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Posts Tagged ‘Composting’

The Solana Center for Environmental Innovation is offering free composting workshops around San Diego County in February 2012.

Composting is an important component of environmentally sustainable communities because it diverts valuable organic matter from landfills and reduces the amount of waste that must be transported from neighborhoods to waste disposal and processing facilities. For residents, composting is also an excellent way to enrich soil in gardens, yards, and planters. Amending soil with compost can conserve water, reduce the need for fertilizer, and increase plant vigor and pest resistance.

Saturday, February 4, 10:00 am-12:00 pm, Water Conservation Garden: 12122 Cuyamaca College Drive West, El Cajon

Saturday, February 25, 8:00 am-10:00 am, San Diego Zoo (Otto Center): 2920 Zoo Drive, San Diego

Saturday, February 25, 10:00 am-12:00 pm, Crestridge Ecological Reserve: 1171 Horsemill Road, El Cajon (Crest)

These workshops are sponsored by the County of San Diego and the City of San Diego.

To register or for more information click here!

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carrots,foods,gardening,households,Photographs,produce,shovels,tools,vegetables

Join the Solana Center for a great course on how to start and sustain a school garden. As with any garden, composting plays an important role and will also be discussed in this course along with several other issues that are critical to school garden success. One of the class days will focus on a hands-on garden build, from the dirt up! Please contact Elizabeth for more information at (760) 436-7986 ext. 218 or elizabeth@solanacenter.org.

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Static composting can take as long as a year to complete. Since you’re routinely adding new material to the top of your pile and you’re not really mixing the entire pile, then you may have compost ready to use near the bottom of your pile. If you have the space or the means, access the oldest, lower layers of your compost. The compost is ready when it is dark brown, has a crumbly texture, and smells earthy. The materials you added to the pile should no longer be recognizable. A good and easy way to test if you’re compost is mature is by doing a bag test. Simply fill a baggie with compost and seal the baggie. Leave it alone for a week or so. To re-check your compost, open the baggie and smell. If it still smells earthy, your compost is ready. However if you smell ammonia or any off odors, then the microorganisms are still busy eating and you’ll need to wait longer for your compost to mature.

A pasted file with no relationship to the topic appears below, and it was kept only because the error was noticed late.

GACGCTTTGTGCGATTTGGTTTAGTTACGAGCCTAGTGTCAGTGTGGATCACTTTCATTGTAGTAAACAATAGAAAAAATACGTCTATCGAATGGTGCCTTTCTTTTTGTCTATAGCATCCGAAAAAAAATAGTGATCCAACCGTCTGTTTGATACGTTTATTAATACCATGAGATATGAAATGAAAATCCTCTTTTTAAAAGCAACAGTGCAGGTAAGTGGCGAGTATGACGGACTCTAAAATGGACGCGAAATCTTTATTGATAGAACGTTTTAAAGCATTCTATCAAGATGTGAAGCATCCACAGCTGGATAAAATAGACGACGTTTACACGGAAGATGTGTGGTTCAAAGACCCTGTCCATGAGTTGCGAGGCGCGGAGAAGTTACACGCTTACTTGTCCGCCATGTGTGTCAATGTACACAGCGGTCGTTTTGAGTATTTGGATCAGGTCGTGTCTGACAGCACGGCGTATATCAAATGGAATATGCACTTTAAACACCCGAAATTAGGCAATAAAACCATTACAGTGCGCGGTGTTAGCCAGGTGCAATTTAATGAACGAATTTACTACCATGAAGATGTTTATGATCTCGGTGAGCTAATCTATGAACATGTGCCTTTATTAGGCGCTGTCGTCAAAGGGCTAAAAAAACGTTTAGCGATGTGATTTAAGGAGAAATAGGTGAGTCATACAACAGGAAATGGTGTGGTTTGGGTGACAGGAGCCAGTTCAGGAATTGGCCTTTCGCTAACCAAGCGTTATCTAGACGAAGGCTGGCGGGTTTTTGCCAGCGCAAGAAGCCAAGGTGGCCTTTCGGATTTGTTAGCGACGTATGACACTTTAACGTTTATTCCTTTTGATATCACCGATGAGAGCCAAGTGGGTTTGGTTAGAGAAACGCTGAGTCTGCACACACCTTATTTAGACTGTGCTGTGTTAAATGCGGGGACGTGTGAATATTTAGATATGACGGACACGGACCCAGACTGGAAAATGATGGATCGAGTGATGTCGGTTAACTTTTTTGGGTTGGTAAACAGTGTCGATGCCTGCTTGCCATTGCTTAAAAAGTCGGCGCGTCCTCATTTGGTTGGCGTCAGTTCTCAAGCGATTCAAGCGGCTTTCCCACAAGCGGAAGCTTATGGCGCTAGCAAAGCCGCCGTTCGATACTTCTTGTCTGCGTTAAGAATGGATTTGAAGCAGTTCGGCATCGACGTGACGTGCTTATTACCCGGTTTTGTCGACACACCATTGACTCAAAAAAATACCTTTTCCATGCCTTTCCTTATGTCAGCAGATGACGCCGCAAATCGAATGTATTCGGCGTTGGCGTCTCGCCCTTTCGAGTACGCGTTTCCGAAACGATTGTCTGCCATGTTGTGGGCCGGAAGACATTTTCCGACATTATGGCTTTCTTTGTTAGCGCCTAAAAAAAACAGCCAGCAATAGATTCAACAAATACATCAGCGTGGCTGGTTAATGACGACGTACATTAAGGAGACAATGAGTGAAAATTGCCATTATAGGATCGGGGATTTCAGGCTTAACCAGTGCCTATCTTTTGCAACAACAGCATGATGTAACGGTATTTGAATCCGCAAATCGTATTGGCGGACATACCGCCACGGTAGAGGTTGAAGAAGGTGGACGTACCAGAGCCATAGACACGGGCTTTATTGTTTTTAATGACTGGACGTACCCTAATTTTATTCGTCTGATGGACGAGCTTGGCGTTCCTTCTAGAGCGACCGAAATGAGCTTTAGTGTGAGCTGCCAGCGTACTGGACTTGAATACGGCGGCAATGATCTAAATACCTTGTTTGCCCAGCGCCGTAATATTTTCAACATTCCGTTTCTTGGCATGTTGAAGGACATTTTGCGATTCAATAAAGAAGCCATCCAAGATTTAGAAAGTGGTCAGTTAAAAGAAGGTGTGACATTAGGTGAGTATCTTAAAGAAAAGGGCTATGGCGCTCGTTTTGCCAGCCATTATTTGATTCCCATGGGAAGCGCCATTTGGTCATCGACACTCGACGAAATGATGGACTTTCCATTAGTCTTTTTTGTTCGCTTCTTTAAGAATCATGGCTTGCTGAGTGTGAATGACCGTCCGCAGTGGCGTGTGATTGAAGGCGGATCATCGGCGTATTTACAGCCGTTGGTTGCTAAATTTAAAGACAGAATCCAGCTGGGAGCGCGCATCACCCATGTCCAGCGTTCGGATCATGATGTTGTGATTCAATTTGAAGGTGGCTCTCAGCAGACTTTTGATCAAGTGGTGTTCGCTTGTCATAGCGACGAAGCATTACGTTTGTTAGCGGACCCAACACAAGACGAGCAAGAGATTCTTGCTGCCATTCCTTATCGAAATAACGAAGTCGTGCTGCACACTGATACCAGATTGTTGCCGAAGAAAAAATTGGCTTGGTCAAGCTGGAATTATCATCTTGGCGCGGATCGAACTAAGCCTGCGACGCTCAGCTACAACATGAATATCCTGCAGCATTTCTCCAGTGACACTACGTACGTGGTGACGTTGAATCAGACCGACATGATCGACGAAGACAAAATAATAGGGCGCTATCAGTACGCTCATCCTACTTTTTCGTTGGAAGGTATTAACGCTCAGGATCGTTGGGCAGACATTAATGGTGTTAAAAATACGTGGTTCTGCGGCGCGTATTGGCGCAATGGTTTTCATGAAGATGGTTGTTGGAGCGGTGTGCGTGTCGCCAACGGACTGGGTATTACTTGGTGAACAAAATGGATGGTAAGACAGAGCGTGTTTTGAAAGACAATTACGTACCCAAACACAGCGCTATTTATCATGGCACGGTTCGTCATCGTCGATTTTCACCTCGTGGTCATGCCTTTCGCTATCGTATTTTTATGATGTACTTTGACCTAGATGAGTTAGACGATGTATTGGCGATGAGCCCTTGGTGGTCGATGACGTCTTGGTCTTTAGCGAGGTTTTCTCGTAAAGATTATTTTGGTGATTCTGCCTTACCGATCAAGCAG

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Although, pet waste can be composted, it takes careful monitoring to make sure the bin is over 140 degrees  for 14 days to kill all the bacteria, intestinal parasites and pathogens.  Also, the bin must be turned regularly to insure the cooler outside edges are moved to the hot center of the bin.

The intense level of monitoring necessary,  plus the high risk of putting “sick” soil into your garden bed make pet waste composting inadvisable.

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Saturday, January 22, 2011
10 – 12 noon
San Diego Botanic Gardens
230 Quail Gardens Dr.
Encinitas, CA 92024

Saturday, February 5, 2011
10 – 12 noon
Water Conservation Garden
12122 Cuyamaca College Drive West
El Cajon, CA 92019

Monday, March 14, 2011
2-4 p.m.
Welk Resort Farmer’s Market
8860 Lawrence Welk Drive, Escondido, CA 92026

Saturday, March 19, 2011
10 – 12 noon
Summer’s Past Farm
15602 Olde Highway 80
El Cajon, CA 92021

Learn about the ins and outs of backyard composting and vermicomposting at this free workshop! Workshop will include information about selecting a bin, maintenance, harvesting, and more! A limited number of compost bins and worm bins will be available for purchase after the workshop.

Click here to pre-register now or to view a full list of upcoming workshops!

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Although chemical fertilizers give plants a quick,  lush growth boost they are soon depleted and actually leave the soil in a chemically dependent state.  The use of vermicompost as fertilizer adds living  micro-organisms to the soil and begins breaking down organic matter, making it nutritionally available to plants.  Surrounding and existing soil becomes  viable and sustainable; one begins to notice that the neighboring plants and yards improve as well.
When using vermicompost, mix it into the existing soil at the ratio of 5-15 % (vermicompost to soil), improvement doesn’t increase after 20%. With new plants, place a handful of vermicompost in the bottom of the planting hole. If vermicompost is not mixed into soil, but left on the surface, it quickly dries out and becomes crisp and useless.

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Saturday, October 2nd, 2010
10 – 12 noon
Crestridge Ecological Reserve
1171 Horsemill Road
El Cajon (Crest), CA 92019

Learn the basics of backyard composting and vermicomposting including bin set up, maintenance, harvesting, and more! The workshop will be held at Crestridge Ecological Reserve during the Earth Discovery Institute Native Plant Sale. There will be a limited number of compost bins available.

Please register online at www.solanacenter.org or by phone 760-436-7986 ext. 222. Workshop is provided by the Solana Center for Environmental Innovation and the County of San Diego.

Register today!

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